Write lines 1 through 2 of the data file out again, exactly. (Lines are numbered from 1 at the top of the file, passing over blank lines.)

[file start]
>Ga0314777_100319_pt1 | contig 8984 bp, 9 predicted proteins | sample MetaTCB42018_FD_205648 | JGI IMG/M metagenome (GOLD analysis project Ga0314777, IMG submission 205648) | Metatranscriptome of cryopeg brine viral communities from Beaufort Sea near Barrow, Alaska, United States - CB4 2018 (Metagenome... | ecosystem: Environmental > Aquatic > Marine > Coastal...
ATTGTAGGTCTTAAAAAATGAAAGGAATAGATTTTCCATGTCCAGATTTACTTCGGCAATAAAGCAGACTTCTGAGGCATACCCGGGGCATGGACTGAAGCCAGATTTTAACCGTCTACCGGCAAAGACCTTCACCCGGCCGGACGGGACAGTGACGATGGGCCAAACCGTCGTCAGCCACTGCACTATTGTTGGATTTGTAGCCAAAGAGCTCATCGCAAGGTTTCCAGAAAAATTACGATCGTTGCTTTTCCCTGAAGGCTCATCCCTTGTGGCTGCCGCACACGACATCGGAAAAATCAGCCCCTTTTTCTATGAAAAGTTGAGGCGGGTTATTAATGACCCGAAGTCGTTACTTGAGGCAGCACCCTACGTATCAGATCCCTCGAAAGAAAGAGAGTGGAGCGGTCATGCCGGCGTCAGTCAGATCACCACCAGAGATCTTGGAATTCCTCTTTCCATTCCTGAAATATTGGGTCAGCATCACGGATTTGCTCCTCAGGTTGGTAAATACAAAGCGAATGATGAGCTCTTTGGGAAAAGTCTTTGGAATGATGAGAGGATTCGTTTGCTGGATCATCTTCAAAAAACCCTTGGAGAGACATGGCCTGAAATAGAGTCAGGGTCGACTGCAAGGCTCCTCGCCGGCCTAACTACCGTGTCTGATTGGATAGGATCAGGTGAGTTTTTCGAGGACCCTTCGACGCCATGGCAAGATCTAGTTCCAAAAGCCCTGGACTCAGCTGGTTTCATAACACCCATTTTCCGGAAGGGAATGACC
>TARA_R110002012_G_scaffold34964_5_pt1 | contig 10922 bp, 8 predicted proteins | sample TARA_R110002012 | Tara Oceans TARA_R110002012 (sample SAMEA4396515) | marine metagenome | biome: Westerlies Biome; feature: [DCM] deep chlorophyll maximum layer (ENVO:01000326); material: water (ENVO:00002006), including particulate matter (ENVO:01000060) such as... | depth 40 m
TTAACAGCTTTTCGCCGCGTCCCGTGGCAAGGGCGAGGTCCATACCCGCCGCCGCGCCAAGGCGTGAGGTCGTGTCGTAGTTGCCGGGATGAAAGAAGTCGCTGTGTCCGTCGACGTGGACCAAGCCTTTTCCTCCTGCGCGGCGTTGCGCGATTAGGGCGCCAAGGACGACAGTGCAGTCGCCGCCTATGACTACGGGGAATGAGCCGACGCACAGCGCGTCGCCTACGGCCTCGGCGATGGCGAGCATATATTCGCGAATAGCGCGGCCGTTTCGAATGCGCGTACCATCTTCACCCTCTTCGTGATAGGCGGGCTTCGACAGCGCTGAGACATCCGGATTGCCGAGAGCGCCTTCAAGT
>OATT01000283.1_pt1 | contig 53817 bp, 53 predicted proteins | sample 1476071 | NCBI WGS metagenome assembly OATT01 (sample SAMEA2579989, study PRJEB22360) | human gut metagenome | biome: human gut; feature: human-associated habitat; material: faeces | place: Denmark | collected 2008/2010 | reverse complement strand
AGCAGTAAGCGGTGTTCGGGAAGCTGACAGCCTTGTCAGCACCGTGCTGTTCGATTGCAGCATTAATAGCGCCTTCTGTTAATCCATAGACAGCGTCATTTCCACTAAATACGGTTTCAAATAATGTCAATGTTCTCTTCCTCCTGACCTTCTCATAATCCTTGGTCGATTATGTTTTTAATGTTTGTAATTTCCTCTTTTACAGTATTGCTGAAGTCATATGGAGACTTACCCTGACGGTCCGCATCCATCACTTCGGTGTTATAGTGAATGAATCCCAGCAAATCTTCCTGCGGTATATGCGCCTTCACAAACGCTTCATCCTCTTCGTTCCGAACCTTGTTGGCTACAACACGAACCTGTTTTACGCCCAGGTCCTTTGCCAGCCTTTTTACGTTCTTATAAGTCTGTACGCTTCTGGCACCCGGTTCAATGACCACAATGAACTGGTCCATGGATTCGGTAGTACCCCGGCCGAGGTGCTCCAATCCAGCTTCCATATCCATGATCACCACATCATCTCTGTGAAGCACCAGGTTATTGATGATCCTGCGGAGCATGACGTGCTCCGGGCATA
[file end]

>Ga0314777_100319_pt1 | contig 8984 bp, 9 predicted proteins | sample MetaTCB42018_FD_205648 | JGI IMG/M metagenome (GOLD analysis project Ga0314777, IMG submission 205648) | Metatranscriptome of cryopeg brine viral communities from Beaufort Sea near Barrow, Alaska, United States - CB4 2018 (Metagenome... | ecosystem: Environmental > Aquatic > Marine > Coastal...
ATTGTAGGTCTTAAAAAATGAAAGGAATAGATTTTCCATGTCCAGATTTACTTCGGCAATAAAGCAGACTTCTGAGGCATACCCGGGGCATGGACTGAAGCCAGATTTTAACCGTCTACCGGCAAAGACCTTCACCCGGCCGGACGGGACAGTGACGATGGGCCAAACCGTCGTCAGCCACTGCACTATTGTTGGATTTGTAGCCAAAGAGCTCATCGCAAGGTTTCCAGAAAAATTACGATCGTTGCTTTTCCCTGAAGGCTCATCCCTTGTGGCTGCCGCACACGACATCGGAAAAATCAGCCCCTTTTTCTATGAAAAGTTGAGGCGGGTTATTAATGACCCGAAGTCGTTACTTGAGGCAGCACCCTACGTATCAGATCCCTCGAAAGAAAGAGAGTGGAGCGGTCATGCCGGCGTCAGTCAGATCACCACCAGAGATCTTGGAATTCCTCTTTCCATTCCTGAAATATTGGGTCAGCATCACGGATTTGCTCCTCAGGTTGGTAAATACAAAGCGAATGATGAGCTCTTTGGGAAAAGTCTTTGGAATGATGAGAGGATTCGTTTGCTGGATCATCTTCAAAAAACCCTTGGAGAGACATGGCCTGAAATAGAGTCAGGGTCGACTGCAAGGCTCCTCGCCGGCCTAACTACCGTGTCTGATTGGATAGGATCAGGTGAGTTTTTCGAGGACCCTTCGACGCCATGGCAAGATCTAGTTCCAAAAGCCCTGGACTCAGCTGGTTTCATAACACCCATTTTCCGGAAGGGAATGACC